Hi to my Forum Friends,
In the long running discussion begun by Contendah, titled "Football, Prayers, and the First Amendment" -- GB had written, "Congress, at the time of the Constitution, actually providing money in order that Bibles could be published. . . "
And, our atheist Friend, Jennifer, erroneously replied, "This is another untruth that you keep repeating. Congress absolutely DID NOT provide money for bibles to be published and absolutely DID NOT buy bibles."
My Friend, I do believe the following article excerpts taken from the LIBRARY OF CONGRESS web site -- show that, either you do not know your history very well -- or that you are purposely in denial in your militant effort to support the atheist religion.
I will allow the facts to speak for themselves:
RELIGION AND THE FOUNDING OF THE AMERICAN REPUBLIC
Library of Congress
This exhibition demonstrates that many of the colonies that in 1776 became the United States of America were settled by men and women of deep religious convictions who in the seventeenth century crossed the Atlantic Ocean to practice their faith freely. . . The result was that a religious people rose in rebellion against Great Britain in 1776, and that most American statesmen, when they began to form new governments at the state and national levels, shared the convictions of most of their constituents that religion was, to quote Alexis de Tocqueville's observation, indispensable to the maintenance of republican institutions.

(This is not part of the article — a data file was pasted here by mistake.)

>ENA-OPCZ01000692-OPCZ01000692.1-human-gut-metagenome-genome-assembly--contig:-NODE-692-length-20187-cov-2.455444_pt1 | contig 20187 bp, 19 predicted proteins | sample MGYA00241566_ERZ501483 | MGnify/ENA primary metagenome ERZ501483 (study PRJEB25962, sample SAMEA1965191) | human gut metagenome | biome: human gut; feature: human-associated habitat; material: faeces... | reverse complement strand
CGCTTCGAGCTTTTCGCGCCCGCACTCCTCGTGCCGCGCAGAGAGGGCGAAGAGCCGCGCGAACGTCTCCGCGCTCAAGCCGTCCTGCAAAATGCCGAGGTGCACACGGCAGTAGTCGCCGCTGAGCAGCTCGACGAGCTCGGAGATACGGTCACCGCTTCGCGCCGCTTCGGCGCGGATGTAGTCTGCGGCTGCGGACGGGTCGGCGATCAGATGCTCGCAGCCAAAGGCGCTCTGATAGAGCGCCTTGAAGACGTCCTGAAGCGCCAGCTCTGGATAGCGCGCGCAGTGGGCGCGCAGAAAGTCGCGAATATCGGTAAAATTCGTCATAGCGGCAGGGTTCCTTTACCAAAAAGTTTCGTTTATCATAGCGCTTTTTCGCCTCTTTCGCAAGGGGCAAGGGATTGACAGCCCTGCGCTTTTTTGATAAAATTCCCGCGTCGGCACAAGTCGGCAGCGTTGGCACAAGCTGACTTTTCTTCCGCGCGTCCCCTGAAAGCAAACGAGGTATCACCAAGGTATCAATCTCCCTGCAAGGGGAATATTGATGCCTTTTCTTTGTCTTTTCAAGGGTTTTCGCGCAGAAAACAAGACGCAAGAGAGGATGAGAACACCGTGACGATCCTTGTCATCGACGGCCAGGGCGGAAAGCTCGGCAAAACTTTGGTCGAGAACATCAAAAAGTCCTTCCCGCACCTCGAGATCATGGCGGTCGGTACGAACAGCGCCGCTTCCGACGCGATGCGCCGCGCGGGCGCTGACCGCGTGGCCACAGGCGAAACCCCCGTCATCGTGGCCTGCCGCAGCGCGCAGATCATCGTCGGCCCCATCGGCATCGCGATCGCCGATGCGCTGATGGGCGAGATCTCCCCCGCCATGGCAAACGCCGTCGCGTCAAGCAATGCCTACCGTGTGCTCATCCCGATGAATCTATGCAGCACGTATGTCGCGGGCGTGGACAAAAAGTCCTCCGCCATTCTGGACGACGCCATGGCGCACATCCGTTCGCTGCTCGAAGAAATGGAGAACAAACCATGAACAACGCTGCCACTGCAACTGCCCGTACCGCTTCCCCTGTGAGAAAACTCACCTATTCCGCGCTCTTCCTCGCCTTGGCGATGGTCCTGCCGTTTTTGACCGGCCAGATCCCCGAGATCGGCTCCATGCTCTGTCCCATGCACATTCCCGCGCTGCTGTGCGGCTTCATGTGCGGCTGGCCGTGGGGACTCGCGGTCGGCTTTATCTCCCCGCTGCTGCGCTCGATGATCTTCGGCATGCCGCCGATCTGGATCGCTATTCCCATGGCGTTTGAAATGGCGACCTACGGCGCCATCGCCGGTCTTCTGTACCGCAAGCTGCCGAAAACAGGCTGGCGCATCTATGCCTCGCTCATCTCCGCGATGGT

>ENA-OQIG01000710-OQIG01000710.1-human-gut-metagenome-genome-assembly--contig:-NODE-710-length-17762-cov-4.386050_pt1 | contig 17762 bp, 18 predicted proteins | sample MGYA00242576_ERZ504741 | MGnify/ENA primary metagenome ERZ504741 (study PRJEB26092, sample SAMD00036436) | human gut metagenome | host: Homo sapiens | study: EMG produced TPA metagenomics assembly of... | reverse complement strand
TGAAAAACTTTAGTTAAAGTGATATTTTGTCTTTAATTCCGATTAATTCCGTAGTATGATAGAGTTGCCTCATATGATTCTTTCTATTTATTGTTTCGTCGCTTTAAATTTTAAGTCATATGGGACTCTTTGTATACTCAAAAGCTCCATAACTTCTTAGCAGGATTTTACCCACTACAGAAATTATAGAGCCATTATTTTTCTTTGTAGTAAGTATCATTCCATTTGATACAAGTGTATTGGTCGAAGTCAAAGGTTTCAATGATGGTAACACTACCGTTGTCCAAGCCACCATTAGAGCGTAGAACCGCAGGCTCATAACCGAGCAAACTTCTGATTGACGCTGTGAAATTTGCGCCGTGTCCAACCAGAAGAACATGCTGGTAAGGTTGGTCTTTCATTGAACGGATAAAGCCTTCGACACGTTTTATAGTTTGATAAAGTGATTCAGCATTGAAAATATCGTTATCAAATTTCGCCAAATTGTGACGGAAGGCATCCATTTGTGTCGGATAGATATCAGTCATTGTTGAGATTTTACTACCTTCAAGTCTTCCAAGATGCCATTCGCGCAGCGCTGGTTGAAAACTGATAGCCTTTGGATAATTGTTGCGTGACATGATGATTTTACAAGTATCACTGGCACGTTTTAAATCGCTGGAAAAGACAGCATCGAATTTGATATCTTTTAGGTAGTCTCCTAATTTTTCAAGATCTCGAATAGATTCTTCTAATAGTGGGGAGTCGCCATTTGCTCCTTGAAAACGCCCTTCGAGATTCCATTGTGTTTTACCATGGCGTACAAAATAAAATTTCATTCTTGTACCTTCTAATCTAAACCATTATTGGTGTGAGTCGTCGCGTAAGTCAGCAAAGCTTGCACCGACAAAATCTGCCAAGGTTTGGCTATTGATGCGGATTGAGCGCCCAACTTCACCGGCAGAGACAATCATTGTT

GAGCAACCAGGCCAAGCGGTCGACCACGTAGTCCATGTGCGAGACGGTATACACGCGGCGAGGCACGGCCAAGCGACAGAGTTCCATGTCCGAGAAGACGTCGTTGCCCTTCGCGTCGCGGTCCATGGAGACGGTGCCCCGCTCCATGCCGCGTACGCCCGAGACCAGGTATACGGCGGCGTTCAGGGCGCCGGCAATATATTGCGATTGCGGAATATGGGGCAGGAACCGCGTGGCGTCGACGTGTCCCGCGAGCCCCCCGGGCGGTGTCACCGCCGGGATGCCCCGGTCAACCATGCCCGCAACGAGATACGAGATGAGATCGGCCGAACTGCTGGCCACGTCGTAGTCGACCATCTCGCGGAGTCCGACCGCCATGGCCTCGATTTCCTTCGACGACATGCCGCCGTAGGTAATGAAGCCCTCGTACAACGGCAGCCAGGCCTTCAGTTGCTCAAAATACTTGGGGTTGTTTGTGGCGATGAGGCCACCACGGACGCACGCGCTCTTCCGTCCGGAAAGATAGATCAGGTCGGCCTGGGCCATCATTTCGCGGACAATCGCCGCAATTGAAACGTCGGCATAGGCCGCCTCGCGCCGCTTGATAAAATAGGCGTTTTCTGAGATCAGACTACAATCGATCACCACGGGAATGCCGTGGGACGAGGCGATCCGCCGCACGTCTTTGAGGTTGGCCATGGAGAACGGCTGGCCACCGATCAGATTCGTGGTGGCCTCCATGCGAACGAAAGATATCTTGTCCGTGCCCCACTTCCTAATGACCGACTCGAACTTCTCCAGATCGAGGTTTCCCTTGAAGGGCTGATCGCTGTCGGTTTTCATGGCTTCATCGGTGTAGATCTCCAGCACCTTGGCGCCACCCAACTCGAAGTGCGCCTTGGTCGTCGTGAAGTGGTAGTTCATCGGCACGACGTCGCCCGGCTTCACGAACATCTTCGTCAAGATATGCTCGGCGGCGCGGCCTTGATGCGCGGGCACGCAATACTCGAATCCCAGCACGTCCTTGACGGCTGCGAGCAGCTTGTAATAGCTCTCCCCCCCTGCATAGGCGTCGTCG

The efforts of the Founders of the American nation to define the role of religious faith in public life and the degree to which it could be supported by public officials that was not inconsistent with the revolutionary imperatives of the equality and freedom of all citizens is the central question which this exhibition explores.
IV. Religion and the Congress of the Confederation, 1774-89
The Continental-Confederation Congress, a legislative body that governed the United States from 1774 to 1789, contained an extraordinary number of deeply religious men. The amount of energy that Congress invested in encouraging the practice of religion in the new nation exceeded that expended by any subsequent American national government. Although the Articles of Confederation did not officially authorize Congress to concern itself with religion, the citizenry did not object to such activities. This lack of objection suggests that both the legislators and the public considered it appropriate for the national government to promote a nondenominational, nonpolemical Christianity.